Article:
The amateur radio STRaND-1 smartphone CubeSat is a joint project between SSTL and the Surrey Space Centre (SSC). It’s not only its smartphone that makes it exceptional. Engineers at the Surrey Space Centre have also developed a unique mass and power saving plasma propulsion system to fly on the satellite. This system will be the first propulsive technology to provide very precise attitude control and pointing.
STRaND-1 will carry both a Resistojet and a Pulsed Plasma Thruster (PPT) module on board. The PPT will consist of eight micro thrusters; four located at the top of the satellite stack and four located at the bottom. The micro thrusters operate by discharging a discrete train of pulses. Each pulse is a plasma discharge that forms between two metal electrodes, much like a small lightning bolt or electrical spark. The spark erodes the metal from the electrodes and electromagnetics accelerate the eroded mass out of the nozzle, which produces thrust. This is known as the Lorentz force.
Surrey Space Centre has developed two ways of minimising mass and volume. Firstly, the electrodes which form the plasma discharge also function as the propellant. As metal is highly dense, more propellant can be stored in a smaller volume than that of conventional chemical propulsion systems. The total weight of the propellant for the whole STRaND-1 PPT system is just 10g.
Secondly, Surrey Space Centre’s novel discharge initiation system uses a mechanical contact trigger built out of a tiny piezoelectric motor only 5mm in length. This takes up less space than the conventional spark plug system which requires volume intensive circuitry.
Matthias, DD1US, would like to draw your attention to a collection of audio recordings, the ‘Sounds From Space‘ collection on his website at http://www.dd1us.de. This features a collection which has also a section dedicated to recordings of amateur radio satellite signals.
Please have a look at it. The idea is to give older radio amateurs the chance, to listen to signals of satellites which are already gone and the might have worked in the past, and to younger people interested in ham radio, to get them more excited in satellite communication.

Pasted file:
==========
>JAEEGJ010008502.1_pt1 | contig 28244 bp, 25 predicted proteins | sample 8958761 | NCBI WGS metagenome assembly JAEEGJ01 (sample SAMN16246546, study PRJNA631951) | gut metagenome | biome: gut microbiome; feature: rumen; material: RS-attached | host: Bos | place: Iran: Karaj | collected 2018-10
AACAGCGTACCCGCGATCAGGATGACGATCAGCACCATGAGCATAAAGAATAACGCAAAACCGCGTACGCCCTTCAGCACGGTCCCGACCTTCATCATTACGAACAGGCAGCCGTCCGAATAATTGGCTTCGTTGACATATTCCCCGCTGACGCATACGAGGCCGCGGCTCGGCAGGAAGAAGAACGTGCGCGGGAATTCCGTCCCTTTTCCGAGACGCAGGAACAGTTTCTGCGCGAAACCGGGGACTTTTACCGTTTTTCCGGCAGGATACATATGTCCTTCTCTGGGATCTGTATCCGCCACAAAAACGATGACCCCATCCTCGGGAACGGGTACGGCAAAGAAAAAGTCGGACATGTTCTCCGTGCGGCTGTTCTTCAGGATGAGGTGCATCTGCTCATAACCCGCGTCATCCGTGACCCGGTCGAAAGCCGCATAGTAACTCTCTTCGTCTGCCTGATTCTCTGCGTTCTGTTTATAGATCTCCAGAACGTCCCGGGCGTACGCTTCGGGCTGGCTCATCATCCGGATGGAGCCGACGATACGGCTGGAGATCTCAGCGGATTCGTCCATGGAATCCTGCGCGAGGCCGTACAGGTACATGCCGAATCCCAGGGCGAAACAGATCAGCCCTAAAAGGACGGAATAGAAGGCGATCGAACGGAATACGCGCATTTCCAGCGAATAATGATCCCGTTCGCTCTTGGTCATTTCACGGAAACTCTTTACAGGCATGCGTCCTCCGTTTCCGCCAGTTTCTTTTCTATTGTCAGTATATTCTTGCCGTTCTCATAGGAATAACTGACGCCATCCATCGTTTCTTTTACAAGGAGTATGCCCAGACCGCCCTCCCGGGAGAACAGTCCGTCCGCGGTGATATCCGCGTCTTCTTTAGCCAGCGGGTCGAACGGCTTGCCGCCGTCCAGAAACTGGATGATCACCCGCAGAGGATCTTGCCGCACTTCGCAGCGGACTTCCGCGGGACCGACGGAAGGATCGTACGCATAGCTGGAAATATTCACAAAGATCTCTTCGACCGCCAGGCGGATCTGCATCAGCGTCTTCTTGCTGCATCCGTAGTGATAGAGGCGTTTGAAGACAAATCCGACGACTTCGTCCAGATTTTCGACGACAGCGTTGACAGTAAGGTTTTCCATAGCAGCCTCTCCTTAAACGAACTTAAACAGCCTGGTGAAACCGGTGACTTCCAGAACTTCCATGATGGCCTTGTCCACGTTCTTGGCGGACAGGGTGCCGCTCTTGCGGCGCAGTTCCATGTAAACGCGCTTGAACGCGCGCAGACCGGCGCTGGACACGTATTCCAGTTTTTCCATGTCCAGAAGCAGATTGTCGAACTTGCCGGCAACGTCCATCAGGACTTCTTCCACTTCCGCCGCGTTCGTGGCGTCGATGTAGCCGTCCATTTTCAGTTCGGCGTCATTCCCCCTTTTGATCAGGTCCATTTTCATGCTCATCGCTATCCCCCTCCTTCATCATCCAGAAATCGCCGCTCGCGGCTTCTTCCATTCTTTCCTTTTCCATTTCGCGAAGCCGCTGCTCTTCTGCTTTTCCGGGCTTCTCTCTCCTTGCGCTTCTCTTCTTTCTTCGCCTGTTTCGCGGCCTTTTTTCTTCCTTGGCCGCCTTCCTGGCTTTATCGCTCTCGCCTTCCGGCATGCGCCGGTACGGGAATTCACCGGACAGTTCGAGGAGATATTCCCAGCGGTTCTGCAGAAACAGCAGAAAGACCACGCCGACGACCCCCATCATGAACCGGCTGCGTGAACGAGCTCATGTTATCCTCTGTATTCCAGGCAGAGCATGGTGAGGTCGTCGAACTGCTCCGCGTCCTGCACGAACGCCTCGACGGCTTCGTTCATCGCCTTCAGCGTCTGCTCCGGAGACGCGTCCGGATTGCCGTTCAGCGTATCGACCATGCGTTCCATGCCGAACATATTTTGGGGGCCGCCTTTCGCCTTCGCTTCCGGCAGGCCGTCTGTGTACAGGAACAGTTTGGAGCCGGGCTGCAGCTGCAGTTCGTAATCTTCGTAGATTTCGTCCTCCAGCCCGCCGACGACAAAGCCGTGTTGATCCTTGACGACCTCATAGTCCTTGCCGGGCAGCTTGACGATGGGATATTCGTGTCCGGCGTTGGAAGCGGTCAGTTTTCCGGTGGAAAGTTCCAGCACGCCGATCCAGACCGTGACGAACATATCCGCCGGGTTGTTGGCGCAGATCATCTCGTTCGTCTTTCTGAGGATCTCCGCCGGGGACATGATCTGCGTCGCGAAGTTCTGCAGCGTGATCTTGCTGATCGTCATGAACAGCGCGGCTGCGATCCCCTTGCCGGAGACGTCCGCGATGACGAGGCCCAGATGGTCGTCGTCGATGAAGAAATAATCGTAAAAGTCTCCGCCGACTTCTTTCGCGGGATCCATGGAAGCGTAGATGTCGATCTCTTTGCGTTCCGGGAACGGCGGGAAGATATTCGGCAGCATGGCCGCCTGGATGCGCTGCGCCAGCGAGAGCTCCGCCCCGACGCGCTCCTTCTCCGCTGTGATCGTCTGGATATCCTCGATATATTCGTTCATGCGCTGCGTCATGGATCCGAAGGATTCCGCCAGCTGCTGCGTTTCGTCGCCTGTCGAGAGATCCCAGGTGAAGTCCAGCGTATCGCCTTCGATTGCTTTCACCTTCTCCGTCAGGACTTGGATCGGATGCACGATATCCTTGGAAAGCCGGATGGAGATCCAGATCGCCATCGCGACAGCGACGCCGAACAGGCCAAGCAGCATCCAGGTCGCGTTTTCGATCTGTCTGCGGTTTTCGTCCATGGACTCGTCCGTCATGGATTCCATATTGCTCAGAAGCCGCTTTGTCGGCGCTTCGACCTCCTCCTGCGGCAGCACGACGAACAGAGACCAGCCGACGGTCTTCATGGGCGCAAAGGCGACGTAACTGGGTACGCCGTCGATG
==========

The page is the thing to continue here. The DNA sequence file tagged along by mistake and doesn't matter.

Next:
In spite of the fact that the collection now has close to 1000 recordings he is still missing recordings from some amateur radio satellites.
If anyone of you would be willing to contribute recordings to these satellite he would highly appreciate it. He has and always will give full credit to the source of the recordings. Please have a look in your older tapes and recordings!
Here is a list of the most wanted missing satellites:
Amsat Oscar 8
UOSAT OSCAR 15
WEBER OSCAR 18
UOSAT OSCAR 22
POSAT OSCAR 28
TMSAT OSCAR 31
PANSAT OSCAR 34
UOSAT OSCAR 36
ASUSAT OSCAR 37
WEBER OSCAR 39
SAUDI OSCAR 42
STARSHINE OSCAR 43
MYSAT OSCAR 46
Source: Amsat, Matthias, DD1US and The Sounds From Space website
The original TV news reports about the United Kingdom’s first Amateur Radio satellites, UOSAT-1 (OSCAR-9) and UOSAT-2 (OSCAR-11), can now be seen on the web.
In ‘Talking Satellite’, made February 15, 1983, Martin Sweeting G3YJO talks about OSCAR-9 and its speech synthesizer.
The ITN description reads: “The World’s first talking satellite begins to speak. It was launched 18 months ago in America for the University of Surrey and one of its purposes is to encourage interest among school children in space technology.”
Watch it at http://www.itnsource.com/shotlist//ITN/1983/02/15/AS150283008/
In ‘British Satellite’, made February 7, 1984, Martin Sweeting G3YJO talks about OSCAR-11 due to be launched the following month.
The ITN description reads: “Staff at the University of Surrey have designed and built a spacecraft in 5 months after being challenged by NASA. Intvw Dr Martin Sweeting, University of Surrey.”
Watch it at http://www.itnsource.com/shotlist//ITN/1984/02/07/AS070284011/
The International Amateur Radio Union satellite frequency coordination panel has agreed a frequency of 437.575 MHz for the UK satellite STRaND-1.
Some of the SSTL STRaND-1 Project Team, from Left to Right: Bob Dyer, Nick Holt, Dale Mellor, Mark Brenchley, Shaun Kenyon, Jonathan Gebbie, Rupert Taylor, Rosie Linehan, James Parsons, Andy Schofield
STRaND-1 will carry an Android Smartphone and plans to use data rates of 9k6 or 19k2 bps for the AX.25 packet radio downlink. A software-based speech synthesiser will be included to pay homage to the UOSAT family of satellites.
The 3U CubeSat measures 30 by 10 by 10 cm and weighs 4 kg. Unlike previous CubeSats it will feature full 3-axis control with the attitude an orbit control system comprising a nano-magnetorquer, nano-reaction wheels, GPS receiver, 8 pulse plasma thrusters and a butane thruster.
STRaND stands for Surrey Training, Research and Nanosatellite Demonstration and the programme is intended to be a long-term arrangement between the space company SSTL and academic researchers at the Surrey Space Centre (SSC), with STRaND-1 the first of a long line of STRaND nanosatellites.